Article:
Krannert Center anticipates an exciting 2017-2018 season


The Daily Illini File Photo

The Goodwin street entrance of the Krannert Center. Krannert will be hosting a commemorative concert in honor of Project 500 and the alumni who were apart of it.

By Melissa Wagner, Staff writer

Among a unique take on the Beauty and the Beast, a special Japanese floral arrangement exhibition and a contemporary dance piece with an original score by Pharrell Williams, the Krannert Center for the Performing Arts offers something for everyone during the 2017-2018 season.

“Every season is a combination of different kinds of artistries and favorite past collaborations,” said Bridget Lee-Calfas, director of advertising and publicity at Krannert Center. “Certainly, we welcome a new selection of artistry to share with our community.”

Main events for Fall 2017 at the Krannert Center include the ELLNORA guitar festival and the Pygmalion music festival.

There are many more performances and exhibitions, both new and returning for the year, which community members will be able to attend. Krannert offers more than 100 programs throughout the year for students, community members and visitors.

The programs are made particularly accessible for University students, who are never required to pay more than $10 for any show or exhibition at Krannert.

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This season marks the 35th anniversary of the Krannert Center Youth Series. Emily Laugesen, program director of the series, explained that the program is a series of performances held during the school day for preschool to high school-aged students.

Laugesen said the program began when the Children’s Theatre Incorporation contacted Krannert about its desire to find a way to consistently present high-quality performing arts to young people in the Central Illinois area.

Many of these performances are supported by classroom activities like artist visits or study guides that allow students to understand the cultural and artistic context.

“With our youth programming, we are specifically looking for artists that take the work of making art for young people as seriously as artists who work for anyone,” Laugesen said. “We like to see artists who are really engaging with the aesthetic intelligence of children, and understand where children are coming from developmentally, and making art that speaks to those different phases of life.”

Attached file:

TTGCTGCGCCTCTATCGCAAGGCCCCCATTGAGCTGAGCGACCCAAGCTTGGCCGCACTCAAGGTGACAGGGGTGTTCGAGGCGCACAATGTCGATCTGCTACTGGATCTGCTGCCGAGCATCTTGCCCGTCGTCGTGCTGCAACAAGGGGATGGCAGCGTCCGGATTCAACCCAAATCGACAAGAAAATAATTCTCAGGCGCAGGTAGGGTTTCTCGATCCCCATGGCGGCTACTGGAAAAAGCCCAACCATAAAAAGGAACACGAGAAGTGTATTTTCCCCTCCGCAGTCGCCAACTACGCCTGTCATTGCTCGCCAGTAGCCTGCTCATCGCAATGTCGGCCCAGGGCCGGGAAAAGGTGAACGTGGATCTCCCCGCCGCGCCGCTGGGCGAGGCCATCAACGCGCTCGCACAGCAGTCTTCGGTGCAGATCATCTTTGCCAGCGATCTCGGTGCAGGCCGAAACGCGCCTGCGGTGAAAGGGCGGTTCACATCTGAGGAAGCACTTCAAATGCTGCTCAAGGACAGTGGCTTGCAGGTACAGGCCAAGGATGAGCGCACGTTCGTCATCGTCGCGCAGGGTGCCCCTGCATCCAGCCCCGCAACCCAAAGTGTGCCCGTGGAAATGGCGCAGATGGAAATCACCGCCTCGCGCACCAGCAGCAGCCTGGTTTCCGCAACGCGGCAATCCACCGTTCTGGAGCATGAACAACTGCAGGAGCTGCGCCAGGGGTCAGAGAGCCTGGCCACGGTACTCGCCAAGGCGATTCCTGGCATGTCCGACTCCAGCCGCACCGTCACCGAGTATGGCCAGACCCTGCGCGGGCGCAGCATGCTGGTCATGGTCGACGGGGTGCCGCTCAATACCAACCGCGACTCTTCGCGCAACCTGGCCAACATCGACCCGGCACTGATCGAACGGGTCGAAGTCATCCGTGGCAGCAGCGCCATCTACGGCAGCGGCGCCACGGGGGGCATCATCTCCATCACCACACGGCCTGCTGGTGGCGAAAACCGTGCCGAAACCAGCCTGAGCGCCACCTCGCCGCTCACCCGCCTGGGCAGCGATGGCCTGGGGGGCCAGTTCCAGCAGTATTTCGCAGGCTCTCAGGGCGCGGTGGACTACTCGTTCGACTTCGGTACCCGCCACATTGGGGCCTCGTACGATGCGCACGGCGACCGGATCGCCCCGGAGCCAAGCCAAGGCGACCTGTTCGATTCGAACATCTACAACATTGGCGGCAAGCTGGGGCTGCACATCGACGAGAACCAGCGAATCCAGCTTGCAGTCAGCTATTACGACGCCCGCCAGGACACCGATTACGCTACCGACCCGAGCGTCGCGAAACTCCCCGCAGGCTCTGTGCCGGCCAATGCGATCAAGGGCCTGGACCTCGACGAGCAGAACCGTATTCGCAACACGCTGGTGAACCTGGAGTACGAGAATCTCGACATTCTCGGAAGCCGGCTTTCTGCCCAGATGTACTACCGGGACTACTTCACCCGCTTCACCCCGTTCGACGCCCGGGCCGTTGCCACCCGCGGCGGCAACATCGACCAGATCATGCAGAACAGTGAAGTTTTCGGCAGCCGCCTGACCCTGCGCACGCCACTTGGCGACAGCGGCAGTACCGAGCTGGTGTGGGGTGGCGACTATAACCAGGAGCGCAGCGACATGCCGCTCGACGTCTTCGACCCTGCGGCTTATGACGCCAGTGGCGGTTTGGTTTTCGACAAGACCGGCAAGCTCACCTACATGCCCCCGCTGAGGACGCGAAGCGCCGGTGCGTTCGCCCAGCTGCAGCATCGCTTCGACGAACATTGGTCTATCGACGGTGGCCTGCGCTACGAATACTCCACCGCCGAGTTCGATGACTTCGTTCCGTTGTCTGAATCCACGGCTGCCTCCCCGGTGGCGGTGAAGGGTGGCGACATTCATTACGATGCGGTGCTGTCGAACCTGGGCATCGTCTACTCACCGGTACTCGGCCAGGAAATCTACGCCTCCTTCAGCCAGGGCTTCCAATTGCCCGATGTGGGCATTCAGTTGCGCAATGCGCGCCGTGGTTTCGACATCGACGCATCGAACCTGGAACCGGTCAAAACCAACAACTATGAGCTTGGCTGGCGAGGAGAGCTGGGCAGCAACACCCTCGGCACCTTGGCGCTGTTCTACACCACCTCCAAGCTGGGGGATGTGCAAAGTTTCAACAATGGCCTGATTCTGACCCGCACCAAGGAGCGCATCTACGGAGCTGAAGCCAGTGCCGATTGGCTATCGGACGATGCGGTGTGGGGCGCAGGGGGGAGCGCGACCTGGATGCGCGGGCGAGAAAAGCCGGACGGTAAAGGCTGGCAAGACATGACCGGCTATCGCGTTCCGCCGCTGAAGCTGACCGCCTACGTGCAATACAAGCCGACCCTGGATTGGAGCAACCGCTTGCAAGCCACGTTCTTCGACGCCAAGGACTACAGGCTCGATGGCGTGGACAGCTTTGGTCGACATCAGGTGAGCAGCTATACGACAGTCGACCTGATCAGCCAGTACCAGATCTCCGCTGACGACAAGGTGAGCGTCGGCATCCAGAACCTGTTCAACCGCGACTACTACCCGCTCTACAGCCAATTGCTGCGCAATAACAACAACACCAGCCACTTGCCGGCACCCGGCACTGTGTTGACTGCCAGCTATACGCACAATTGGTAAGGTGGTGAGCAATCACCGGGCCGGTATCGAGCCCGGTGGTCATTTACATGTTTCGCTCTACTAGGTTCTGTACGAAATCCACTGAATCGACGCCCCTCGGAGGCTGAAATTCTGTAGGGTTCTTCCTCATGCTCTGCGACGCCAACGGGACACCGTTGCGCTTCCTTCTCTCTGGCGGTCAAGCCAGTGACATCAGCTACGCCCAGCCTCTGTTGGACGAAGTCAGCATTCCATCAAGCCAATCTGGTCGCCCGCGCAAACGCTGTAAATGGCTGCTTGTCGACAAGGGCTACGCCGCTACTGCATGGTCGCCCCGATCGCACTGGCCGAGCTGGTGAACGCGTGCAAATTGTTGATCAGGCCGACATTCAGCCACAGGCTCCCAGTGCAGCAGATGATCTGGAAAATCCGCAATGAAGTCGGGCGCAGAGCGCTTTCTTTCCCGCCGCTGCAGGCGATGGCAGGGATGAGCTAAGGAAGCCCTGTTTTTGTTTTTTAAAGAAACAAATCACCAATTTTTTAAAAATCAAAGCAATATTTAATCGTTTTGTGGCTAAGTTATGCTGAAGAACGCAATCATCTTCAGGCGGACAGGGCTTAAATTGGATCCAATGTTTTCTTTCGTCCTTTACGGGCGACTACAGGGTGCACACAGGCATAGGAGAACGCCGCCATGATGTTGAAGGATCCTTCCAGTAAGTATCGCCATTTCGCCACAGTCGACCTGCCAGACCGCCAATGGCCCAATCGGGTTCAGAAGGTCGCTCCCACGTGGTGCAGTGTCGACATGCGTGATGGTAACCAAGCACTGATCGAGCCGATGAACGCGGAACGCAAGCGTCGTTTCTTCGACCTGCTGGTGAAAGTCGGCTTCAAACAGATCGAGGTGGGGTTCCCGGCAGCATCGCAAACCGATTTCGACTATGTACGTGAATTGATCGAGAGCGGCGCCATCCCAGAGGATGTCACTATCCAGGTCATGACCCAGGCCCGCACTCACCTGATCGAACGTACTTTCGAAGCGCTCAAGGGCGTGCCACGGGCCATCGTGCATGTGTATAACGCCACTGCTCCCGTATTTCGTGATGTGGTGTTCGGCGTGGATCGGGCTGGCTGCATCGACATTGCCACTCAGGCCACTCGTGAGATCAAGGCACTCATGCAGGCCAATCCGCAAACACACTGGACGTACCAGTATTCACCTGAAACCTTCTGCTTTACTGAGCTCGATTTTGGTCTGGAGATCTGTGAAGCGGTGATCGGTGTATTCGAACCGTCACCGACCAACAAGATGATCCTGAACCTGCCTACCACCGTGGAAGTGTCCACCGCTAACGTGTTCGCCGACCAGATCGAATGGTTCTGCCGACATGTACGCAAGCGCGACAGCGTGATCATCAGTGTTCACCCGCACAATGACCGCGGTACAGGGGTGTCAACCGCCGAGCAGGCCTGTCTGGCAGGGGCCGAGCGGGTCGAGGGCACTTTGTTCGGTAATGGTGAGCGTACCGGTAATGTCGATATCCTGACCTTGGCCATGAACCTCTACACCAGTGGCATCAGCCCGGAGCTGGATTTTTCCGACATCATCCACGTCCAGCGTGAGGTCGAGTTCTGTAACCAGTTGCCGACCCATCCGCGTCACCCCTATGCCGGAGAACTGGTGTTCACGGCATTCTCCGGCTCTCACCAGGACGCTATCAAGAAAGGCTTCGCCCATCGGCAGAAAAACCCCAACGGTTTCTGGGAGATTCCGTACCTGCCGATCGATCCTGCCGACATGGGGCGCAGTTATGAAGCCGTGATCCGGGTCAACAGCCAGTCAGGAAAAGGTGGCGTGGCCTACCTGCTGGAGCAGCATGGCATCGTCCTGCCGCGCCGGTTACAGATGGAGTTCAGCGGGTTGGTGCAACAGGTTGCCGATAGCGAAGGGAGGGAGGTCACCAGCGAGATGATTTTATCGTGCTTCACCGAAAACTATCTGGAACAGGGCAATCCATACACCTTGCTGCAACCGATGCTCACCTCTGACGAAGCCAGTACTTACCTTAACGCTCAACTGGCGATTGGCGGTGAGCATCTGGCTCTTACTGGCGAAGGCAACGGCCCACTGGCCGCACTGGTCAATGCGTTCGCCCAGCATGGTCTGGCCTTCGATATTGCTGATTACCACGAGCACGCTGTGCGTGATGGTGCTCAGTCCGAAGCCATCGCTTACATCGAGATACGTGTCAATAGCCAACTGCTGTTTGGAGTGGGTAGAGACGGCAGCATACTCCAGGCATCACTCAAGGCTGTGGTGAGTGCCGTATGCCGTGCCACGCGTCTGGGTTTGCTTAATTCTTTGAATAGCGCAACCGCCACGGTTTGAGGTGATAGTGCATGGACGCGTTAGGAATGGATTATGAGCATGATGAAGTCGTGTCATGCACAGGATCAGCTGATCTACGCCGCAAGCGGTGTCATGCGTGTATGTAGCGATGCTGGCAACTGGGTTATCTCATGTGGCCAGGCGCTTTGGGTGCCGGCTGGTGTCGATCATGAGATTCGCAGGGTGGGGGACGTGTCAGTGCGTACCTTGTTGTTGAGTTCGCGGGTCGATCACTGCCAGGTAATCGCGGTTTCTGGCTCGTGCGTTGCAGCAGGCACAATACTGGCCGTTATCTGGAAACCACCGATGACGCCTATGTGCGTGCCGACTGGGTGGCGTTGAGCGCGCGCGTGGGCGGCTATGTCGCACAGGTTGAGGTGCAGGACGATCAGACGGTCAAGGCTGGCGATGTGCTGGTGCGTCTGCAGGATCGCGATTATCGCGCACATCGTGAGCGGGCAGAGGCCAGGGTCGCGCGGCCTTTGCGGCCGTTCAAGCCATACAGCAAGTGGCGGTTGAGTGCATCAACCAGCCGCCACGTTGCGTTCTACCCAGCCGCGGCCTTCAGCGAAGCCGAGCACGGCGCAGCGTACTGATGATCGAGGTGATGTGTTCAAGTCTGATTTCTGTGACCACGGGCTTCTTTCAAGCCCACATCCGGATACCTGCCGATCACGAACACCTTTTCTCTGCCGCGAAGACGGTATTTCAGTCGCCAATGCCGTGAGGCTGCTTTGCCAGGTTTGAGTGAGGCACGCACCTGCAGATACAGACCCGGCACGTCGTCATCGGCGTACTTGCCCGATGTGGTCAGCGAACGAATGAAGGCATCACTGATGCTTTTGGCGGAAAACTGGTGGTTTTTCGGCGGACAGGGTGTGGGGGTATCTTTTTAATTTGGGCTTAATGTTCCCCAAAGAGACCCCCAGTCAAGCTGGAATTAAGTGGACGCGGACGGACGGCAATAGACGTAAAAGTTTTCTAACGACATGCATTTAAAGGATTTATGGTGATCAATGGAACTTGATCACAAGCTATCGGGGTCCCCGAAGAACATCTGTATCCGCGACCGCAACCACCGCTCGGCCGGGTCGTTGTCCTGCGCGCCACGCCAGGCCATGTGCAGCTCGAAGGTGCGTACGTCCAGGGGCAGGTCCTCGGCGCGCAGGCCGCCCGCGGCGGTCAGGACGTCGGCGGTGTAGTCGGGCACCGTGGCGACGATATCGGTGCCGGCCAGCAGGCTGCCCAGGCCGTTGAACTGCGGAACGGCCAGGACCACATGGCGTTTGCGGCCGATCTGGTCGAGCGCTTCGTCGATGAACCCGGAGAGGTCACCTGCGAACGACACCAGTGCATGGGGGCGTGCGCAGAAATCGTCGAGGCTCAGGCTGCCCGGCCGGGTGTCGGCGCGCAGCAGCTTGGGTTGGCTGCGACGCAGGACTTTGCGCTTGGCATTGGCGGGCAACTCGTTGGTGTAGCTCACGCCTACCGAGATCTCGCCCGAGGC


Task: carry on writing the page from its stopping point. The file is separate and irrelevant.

Paige Hernandez’s “Havana Hop: A Children’s Tale of Culture and Originality” and “Liner Notes” are particularly engaging for kids, given her background in early childhood education. A performance of “Liner Notes” is open to everyone in March.

Laugesen said that Krannert tries really hard to present a wide range of artists and programs that appeal to all interests — from shows more energetic and dramatic, to performances that express more intimate and thoughtful emotions.

According to Lee-Calfas, the same applies to the programming offered to the general public. Past collaborations have become Krannert staples and will continue to return, but there is always room for new and exciting acts from all over the world.

This year’s Opening Night Party in the Krannert Center lobby on Thursday, Sept. 14, celebrates the University’s sesquicentennial anniversary and the beginning of the ELLNORA guitar festival, which occurs every other year. Ellnora and her husband Herman Krannert contributed greatly to the creation of Krannert Center.

“[Ellnora] really wanted people from all walks of life who were interested in all different kinds of music, arts and dance to come together in this big lobby space,” Lee-Calfas said. “It really guides our programming philosophy to this day, so we named the festival in her honor.”

The ELLNORA guitar festival lasts for three days, from Sept. 14-16, and features performances from Jeff Tweedy of Wilco, Andy Baylor and more.

Krannert Center also continues its partnership with Pygmalion, a music and arts festival from Sept. 20-24. The center hosts the entire event on Thursday, Sept. 21 with six events, ranging from musicians like Julien Baker and Thundercat to acclaimed author George Saunders.

“The big thing for us is for students to know that Krannert Center is a place for them,” Lee-Calfas said. “Whether it be for a performance or to cheer on their peers, or to come have lunch in the cafe, or to shop in the gift shop, or to just come in the lobby and study and use the free Wi-Fi — we want this to be a place they can come and call home, and a place of pride for them in their U of I journey.”

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